There are several MUST read documents available at Texas A&M Real estate Center . These documents explain many issues to consider when leasing.
For example, surface owner rights are subordinate to mineral owners. Also surprisingly, even if the lease indicates royalties are to be paid without post-production expenses being deducted, that is not supported by case law. In fact, owners end up sharing in those expenses.
Here are some quotes from these documents.
1. One of the earliest and most significant cases decided by the Texas Supreme Court held that the mineral estate is dominant over the surface estate. The grant of the mineral lease gives the mineral lessee the implied right to use as much of the surface as is reasonably necessary for the exploration and development of the minerals. The surface owner’s consent is not required for this right to be exercised. The mineral lessee is liable for surface damages only in limited situations.
2. The shared expenses depend partly on where the lease fixes the royalty. Commonly, the royalty for oil is set "at the well" or "wellhead." In such cases, the mineral owner’s royalty payment is free of production costs, but all costs subsequent to production are shared. (Two 1996 Texas Supreme Court decisions, Heritage Resources, Inc. v. Nations Bank, 09-0515, and Judice v. Mewbourne Oil Co., 95-0115, so held even though the lease addendum stated the royalty was free of such costs.) If the lease fixes the royalty "in the pipeline," "at the place of sale" or at other delivery points, different costs subsequent to production may be shared. These costs may include items such as compression expenses necessary to make the product deliverable into the purchaser’s pipeline, expenses necessary to make the product salable, transportation costs and the expenses used in measuring production.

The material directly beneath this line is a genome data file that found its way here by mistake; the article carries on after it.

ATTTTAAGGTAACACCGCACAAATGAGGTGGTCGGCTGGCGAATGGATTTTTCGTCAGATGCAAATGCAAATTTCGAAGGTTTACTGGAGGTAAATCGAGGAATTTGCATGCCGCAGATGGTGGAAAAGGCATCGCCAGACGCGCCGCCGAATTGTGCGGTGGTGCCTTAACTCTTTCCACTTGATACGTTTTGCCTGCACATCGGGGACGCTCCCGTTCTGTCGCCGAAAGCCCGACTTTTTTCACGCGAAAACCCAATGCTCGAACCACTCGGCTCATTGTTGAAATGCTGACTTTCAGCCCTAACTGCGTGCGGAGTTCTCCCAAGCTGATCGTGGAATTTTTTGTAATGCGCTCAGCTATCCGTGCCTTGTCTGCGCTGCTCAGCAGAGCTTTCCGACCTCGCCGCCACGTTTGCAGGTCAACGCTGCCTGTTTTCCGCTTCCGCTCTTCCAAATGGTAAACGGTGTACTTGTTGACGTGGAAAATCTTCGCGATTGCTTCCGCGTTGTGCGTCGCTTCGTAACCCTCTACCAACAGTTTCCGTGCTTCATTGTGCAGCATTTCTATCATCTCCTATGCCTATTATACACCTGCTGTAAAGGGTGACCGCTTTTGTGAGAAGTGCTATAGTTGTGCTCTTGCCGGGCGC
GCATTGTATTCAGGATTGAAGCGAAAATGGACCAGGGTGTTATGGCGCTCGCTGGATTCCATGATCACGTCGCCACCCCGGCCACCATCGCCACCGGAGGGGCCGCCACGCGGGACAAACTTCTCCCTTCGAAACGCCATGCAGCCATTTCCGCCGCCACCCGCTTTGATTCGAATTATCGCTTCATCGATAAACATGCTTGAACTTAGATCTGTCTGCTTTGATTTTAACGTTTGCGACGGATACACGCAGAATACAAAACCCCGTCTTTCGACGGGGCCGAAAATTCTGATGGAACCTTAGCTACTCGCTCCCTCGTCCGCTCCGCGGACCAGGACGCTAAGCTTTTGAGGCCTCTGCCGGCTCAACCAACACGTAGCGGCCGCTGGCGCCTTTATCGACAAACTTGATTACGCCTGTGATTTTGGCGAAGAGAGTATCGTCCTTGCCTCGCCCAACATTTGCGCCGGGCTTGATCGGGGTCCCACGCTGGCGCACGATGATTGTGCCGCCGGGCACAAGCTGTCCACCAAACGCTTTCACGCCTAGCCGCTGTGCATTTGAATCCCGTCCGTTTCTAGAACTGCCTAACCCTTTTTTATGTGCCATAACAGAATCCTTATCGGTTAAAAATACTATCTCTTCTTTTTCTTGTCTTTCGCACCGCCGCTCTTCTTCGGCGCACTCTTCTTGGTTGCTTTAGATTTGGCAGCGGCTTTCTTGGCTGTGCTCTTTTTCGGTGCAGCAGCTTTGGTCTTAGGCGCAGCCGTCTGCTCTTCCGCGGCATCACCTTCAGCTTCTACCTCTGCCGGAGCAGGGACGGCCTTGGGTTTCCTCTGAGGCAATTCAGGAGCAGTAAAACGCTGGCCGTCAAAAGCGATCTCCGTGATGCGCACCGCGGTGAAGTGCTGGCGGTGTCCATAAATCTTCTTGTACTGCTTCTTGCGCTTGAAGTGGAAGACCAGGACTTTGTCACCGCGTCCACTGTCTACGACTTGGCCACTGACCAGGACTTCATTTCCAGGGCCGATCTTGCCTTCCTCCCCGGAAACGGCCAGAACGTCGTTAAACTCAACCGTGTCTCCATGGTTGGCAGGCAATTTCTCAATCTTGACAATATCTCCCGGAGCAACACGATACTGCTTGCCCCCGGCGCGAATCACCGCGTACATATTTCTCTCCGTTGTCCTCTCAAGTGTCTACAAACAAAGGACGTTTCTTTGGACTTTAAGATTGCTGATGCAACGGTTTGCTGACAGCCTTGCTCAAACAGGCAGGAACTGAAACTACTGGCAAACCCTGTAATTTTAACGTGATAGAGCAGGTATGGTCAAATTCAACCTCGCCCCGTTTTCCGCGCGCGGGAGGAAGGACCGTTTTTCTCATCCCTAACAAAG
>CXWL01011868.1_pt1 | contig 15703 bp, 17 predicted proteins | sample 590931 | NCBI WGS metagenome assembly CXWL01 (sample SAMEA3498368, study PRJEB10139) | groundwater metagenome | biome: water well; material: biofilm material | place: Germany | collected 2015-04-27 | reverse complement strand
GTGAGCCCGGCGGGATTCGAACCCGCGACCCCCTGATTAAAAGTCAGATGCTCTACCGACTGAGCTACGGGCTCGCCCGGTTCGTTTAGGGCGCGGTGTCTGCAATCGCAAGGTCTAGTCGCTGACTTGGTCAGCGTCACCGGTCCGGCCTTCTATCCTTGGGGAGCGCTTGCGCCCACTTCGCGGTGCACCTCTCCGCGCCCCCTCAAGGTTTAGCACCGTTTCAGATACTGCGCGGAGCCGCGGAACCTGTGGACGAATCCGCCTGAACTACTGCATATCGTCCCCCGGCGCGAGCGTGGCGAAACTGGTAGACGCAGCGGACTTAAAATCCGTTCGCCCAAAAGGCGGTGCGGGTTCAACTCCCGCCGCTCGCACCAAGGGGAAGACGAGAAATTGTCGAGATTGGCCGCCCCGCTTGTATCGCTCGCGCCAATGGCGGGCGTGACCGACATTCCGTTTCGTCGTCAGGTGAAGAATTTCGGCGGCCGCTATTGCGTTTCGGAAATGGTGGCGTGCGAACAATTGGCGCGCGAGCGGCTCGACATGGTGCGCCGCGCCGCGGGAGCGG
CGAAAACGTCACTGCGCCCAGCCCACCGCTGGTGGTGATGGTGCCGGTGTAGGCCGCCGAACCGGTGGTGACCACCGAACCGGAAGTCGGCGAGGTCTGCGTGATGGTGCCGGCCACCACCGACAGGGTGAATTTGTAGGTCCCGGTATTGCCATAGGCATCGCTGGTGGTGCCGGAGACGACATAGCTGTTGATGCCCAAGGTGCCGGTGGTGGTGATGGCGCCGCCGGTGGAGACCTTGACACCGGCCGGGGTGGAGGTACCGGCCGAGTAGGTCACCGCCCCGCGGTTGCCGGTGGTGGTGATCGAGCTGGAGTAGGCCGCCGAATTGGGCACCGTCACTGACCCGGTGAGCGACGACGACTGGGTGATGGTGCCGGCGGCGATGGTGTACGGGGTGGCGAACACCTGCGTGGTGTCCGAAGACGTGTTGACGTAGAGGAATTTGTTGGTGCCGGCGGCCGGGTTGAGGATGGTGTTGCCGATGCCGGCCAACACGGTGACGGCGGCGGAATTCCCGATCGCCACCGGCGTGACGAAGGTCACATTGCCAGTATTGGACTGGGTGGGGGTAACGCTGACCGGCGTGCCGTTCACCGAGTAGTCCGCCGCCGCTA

Until you sign the lease, you own both the surface and mineral estate in a single deed and have control over your estate. After signing, the mineral and surface estates are in separate deeds and will never be combined again. Plus you end up losing control of the surface estate too. I am not a lawyer and can not give legal advice but the old saying "BEWARE of strangers bearing gifts" seems to apply.
IT'S YOUR GAS ... ENJOY IT!